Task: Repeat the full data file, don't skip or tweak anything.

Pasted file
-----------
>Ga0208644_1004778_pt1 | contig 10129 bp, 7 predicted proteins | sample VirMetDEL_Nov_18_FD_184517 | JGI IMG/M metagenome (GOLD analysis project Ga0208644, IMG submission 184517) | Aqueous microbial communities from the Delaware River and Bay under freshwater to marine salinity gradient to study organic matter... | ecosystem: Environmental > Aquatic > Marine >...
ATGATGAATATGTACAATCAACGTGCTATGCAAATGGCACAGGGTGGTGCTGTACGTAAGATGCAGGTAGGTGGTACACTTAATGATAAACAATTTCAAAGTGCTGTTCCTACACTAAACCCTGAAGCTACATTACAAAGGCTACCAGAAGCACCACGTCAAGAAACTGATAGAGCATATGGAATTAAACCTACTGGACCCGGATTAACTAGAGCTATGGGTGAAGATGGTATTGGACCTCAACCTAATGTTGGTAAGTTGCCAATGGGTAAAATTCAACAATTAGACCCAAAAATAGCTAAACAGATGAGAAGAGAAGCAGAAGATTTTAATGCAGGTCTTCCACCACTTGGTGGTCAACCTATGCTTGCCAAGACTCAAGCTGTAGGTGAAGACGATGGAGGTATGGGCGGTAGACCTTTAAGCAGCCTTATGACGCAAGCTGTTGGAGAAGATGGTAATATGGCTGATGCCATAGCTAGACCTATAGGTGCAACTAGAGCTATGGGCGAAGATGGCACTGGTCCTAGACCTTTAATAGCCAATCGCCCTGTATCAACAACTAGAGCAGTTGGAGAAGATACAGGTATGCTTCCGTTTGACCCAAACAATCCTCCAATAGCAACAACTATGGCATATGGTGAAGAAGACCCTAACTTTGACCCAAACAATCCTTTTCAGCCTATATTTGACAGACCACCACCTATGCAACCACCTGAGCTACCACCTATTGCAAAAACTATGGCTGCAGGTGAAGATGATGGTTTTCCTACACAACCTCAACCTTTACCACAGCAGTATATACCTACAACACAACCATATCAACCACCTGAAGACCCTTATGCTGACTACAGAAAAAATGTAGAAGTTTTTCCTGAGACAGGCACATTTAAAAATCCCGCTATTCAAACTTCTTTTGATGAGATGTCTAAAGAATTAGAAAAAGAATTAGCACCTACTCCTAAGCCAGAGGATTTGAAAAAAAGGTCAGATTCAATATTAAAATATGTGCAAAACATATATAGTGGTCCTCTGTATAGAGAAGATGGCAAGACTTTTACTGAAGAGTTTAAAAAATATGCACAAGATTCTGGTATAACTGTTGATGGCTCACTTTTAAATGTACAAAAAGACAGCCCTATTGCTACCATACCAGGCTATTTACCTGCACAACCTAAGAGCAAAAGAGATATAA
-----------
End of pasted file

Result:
>Ga0208644_1004778_pt1 | contig 10129 bp, 7 predicted proteins | sample VirMetDEL_Nov_18_FD_184517 | JGI IMG/M metagenome (GOLD analysis project Ga0208644, IMG submission 184517) | Aqueous microbial communities from the Delaware River and Bay under freshwater to marine salinity gradient to study organic matter... | ecosystem: Environmental > Aquatic > Marine >...
ATGATGAATATGTACAATCAACGTGCTATGCAAATGGCACAGGGTGGTGCTGTACGTAAGATGCAGGTAGGTGGTACACTTAATGATAAACAATTTCAAAGTGCTGTTCCTACACTAAACCCTGAAGCTACATTACAAAGGCTACCAGAAGCACCACGTCAAGAAACTGATAGAGCATATGGAATTAAACCTACTGGACCCGGATTAACTAGAGCTATGGGTGAAGATGGTATTGGACCTCAACCTAATGTTGGTAAGTTGCCAATGGGTAAAATTCAACAATTAGACCCAAAAATAGCTAAACAGATGAGAAGAGAAGCAGAAGATTTTAATGCAGGTCTTCCACCACTTGGTGGTCAACCTATGCTTGCCAAGACTCAAGCTGTAGGTGAAGACGATGGAGGTATGGGCGGTAGACCTTTAAGCAGCCTTATGACGCAAGCTGTTGGAGAAGATGGTAATATGGCTGATGCCATAGCTAGACCTATAGGTGCAACTAGAGCTATGGGCGAAGATGGCACTGGTCCTAGACCTTTAATAGCCAATCGCCCTGTATCAACAACTAGAGCAGTTGGAGAAGATACAGGTATGCTTCCGTTTGACCCAAACAATCCTCCAATAGCAACAACTATGGCATATGGTGAAGAAGACCCTAACTTTGACCCAAACAATCCTTTTCAGCCTATATTTGACAGACCACCACCTATGCAACCACCTGAGCTACCACCTATTGCAAAAACTATGGCTGCAGGTGAAGATGATGGTTTTCCTACACAACCTCAACCTTTACCACAGCAGTATATACCTACAACACAACCATATCAACCACCTGAAGACCCTTATGCTGACTACAGAAAAAATGTAGAAGTTTTTCCTGAGACAGGCACATTTAAAAATCCCGCTATTCAAACTTCTTTTGATGAGATGTCTAAAGAATTAGAAAAAGAATTAGCACCTACTCCTAAGCCAGAGGATTTGAAAAAAAGGTCAGATTCAATATTAAAATATGTGCAAAACATATATAGTGGTCCTCTGTATAGAGAAGATGGCAAGACTTTTACTGAAGAGTTTAAAAAATATGCACAAGATTCTGGTATAACTGTTGATGGCTCACTTTTAAATGTACAAAAAGACAGCCCTATTGCTACCATACCAGGCTATTTACCTGCACAACCTAAGAGCAAAAGAGATATAA